As excitement builds toward the final matches of football's (soccer's) World Cup, another competition has kicked-off in Brazil. The Football for Hope Festival brings together underprivileged young people from around the world for an event that is less about winning than about enjoying the game and one another. Scott Bobb reports from Rio de Janeiro.
Video

Video Brazil Evictions Continue Near Future Olympic Sites

Football's World Cup in Brazil is drawing to a close leaving great sporting memories. It also leaves a legacy of controversy over evictions and land dispossessions that made way for the event. The scenario is repeating itself as Brazil prepares for the 2016 Olympic Games in Rio de Janeiro. VOA’s Scott Bobb reports from a community near a future Summer Olympics site.
Video

Video More Americans Turning 100 Than Ever Before

An Arkansas woman who just celebrated her 116th birthday isn't as unusual as some might think. Gertrude Weaver -- officially the oldest living American and second-oldest person in the world -- belongs to a fast-growing segment of the U.S. population: people who are 100 years old or older. There are about 53,000 centenarians in the U.S. today. VOA's Julie Taboh shares their secrets to longevity.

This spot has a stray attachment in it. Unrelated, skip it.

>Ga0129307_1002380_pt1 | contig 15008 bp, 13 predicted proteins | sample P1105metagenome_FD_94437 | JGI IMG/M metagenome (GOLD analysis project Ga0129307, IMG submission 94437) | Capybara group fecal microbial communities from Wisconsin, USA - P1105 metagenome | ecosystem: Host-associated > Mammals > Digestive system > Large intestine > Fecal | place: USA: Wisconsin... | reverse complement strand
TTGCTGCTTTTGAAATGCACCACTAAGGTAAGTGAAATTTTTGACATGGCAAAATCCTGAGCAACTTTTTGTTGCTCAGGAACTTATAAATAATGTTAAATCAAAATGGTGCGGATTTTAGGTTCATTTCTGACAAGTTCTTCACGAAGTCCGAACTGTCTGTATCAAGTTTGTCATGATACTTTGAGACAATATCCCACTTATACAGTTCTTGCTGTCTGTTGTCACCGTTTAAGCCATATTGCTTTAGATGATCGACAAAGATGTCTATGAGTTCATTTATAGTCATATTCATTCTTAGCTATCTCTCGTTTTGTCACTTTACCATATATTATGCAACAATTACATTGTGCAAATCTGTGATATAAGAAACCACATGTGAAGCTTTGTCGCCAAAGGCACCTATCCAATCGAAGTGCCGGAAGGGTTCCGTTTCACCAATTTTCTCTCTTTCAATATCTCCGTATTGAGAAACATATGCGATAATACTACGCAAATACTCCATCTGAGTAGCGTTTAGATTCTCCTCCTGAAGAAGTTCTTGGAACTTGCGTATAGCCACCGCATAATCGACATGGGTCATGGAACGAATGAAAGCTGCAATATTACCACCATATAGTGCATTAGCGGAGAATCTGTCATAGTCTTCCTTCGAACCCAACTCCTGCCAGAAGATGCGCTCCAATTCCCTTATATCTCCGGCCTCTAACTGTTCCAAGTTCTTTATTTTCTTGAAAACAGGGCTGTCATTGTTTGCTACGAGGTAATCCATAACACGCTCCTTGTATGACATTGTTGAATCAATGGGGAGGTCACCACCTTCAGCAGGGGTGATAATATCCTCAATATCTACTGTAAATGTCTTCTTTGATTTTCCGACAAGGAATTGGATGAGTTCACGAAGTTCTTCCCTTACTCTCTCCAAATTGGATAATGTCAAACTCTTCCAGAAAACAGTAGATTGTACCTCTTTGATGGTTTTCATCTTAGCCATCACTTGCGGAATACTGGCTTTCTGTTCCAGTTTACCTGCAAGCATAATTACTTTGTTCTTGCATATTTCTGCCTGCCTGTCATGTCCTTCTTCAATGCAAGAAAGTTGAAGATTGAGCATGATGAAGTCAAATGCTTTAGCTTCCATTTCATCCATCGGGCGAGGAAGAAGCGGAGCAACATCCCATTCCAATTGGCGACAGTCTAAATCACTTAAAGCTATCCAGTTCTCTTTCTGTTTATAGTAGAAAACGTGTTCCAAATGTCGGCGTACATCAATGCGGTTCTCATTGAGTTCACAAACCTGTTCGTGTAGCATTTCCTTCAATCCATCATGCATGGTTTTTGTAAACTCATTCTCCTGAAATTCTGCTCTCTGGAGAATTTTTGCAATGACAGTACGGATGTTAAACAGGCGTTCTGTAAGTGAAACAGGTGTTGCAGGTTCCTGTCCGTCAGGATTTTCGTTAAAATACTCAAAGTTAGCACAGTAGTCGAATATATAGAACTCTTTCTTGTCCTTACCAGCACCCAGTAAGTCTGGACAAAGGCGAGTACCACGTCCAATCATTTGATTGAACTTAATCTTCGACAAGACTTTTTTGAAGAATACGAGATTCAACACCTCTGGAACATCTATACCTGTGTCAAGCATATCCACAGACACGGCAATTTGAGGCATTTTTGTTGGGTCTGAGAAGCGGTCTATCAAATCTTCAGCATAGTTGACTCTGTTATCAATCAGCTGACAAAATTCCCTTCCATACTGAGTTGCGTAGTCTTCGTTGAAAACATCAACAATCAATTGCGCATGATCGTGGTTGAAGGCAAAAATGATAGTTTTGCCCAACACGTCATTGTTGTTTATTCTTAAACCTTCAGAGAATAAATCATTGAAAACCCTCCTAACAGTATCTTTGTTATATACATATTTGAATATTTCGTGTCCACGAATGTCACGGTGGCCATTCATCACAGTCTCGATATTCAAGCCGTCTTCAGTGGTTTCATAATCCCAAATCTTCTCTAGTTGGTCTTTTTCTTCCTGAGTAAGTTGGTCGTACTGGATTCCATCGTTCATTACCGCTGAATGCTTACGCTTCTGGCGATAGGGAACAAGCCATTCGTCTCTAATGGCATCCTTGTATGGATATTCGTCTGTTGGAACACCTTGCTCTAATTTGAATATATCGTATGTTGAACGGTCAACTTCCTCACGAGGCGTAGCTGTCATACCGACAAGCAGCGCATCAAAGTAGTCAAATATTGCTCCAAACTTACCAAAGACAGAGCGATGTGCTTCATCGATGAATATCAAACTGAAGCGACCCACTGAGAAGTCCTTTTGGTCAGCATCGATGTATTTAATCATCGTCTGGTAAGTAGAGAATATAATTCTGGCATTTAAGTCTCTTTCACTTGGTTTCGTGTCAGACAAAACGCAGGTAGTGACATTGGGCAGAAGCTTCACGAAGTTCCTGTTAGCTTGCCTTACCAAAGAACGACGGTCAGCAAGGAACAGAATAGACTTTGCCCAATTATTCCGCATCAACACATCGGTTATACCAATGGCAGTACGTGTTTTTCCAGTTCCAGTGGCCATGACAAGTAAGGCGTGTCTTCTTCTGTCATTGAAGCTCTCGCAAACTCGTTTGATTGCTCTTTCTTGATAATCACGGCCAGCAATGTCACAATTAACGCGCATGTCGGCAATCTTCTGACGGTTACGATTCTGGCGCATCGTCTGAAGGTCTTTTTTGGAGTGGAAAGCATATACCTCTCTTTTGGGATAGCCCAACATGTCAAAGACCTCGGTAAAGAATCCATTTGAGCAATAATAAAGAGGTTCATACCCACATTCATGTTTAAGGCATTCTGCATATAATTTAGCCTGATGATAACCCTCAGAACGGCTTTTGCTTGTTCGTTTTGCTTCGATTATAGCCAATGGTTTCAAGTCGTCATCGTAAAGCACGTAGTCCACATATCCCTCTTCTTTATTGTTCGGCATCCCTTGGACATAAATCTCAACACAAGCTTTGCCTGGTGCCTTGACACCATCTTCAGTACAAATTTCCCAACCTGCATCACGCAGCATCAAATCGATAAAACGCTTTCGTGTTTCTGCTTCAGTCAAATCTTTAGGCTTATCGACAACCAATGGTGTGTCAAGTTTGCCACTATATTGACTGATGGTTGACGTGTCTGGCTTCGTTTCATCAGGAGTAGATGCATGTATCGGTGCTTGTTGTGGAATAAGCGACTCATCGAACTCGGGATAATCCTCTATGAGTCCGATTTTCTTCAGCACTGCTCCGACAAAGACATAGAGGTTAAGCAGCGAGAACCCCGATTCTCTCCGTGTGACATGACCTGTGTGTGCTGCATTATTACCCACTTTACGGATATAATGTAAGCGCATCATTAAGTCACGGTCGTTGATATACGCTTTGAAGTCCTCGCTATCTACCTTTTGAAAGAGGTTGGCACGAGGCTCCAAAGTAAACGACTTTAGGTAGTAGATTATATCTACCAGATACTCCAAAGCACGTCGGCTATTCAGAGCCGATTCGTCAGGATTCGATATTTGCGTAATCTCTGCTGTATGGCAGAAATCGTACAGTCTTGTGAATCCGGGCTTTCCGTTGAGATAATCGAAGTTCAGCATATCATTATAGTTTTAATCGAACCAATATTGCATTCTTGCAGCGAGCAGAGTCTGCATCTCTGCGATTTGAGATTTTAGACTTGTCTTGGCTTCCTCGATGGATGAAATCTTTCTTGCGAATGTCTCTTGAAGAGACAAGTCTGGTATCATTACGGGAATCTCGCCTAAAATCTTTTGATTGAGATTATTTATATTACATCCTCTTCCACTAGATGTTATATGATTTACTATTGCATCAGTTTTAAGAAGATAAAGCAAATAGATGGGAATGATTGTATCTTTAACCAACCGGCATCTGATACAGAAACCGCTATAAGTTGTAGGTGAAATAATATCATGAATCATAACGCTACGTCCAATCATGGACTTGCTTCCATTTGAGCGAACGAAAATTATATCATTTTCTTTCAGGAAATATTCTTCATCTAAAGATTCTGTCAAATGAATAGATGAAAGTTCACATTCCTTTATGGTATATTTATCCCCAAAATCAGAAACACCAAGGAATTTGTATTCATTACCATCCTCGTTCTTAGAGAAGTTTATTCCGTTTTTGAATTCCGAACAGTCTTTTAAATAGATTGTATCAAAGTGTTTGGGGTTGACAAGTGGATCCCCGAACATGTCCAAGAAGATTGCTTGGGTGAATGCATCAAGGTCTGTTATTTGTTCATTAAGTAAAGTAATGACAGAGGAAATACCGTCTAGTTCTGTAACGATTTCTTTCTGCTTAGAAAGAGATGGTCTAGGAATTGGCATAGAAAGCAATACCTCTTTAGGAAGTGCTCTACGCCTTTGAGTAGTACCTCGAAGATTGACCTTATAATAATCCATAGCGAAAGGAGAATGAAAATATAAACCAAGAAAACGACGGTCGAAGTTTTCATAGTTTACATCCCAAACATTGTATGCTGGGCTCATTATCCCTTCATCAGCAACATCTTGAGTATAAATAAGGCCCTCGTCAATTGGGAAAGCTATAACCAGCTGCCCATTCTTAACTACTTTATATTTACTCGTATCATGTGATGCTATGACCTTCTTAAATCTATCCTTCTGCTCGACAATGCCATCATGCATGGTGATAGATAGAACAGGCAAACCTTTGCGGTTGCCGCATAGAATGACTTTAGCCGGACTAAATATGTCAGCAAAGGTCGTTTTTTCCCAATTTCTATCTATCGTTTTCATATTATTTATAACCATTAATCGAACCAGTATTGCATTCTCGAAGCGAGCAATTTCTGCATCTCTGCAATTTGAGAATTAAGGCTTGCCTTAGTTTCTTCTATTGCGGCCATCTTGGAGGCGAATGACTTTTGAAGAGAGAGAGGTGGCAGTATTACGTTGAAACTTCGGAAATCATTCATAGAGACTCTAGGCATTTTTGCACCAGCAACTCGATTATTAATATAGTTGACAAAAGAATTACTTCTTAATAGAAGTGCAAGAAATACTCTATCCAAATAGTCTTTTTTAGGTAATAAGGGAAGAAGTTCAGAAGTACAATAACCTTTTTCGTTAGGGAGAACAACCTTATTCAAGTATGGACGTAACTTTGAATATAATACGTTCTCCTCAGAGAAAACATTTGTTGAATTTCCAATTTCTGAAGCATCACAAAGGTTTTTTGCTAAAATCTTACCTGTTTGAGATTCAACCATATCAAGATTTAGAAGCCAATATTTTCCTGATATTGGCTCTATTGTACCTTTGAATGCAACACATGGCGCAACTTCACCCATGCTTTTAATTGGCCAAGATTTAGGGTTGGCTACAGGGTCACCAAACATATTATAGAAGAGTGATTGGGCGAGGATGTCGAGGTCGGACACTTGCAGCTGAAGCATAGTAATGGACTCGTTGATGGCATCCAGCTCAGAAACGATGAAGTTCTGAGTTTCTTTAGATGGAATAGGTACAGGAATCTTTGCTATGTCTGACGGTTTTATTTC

Video

Video Caipirinhas Introduced to International Audience at World Cup

The hundreds of thousands of football fans visiting Brazil for the World Cup are consuming large quantities of caipirinhas, the national tipple based on muddled lime and the sugarcane-based spirit cachaça. VOA’s Brian Allen talks to some of the expert caipirinha purveyors in Rio and has this report.
Video

Video Ocean Sole: Turning Trash Into Art

From Kenya to Washington may seem a long way to travel to spread a simple environmental message. But one group from Nairobi is doing just that at the annual Smithsonian Folklife Festival. Mackenzie Buckwalter has more for VOA on their work cleaning up their nation’s coastline -- and turning discarded rubber sandals into art.

AppleAndroid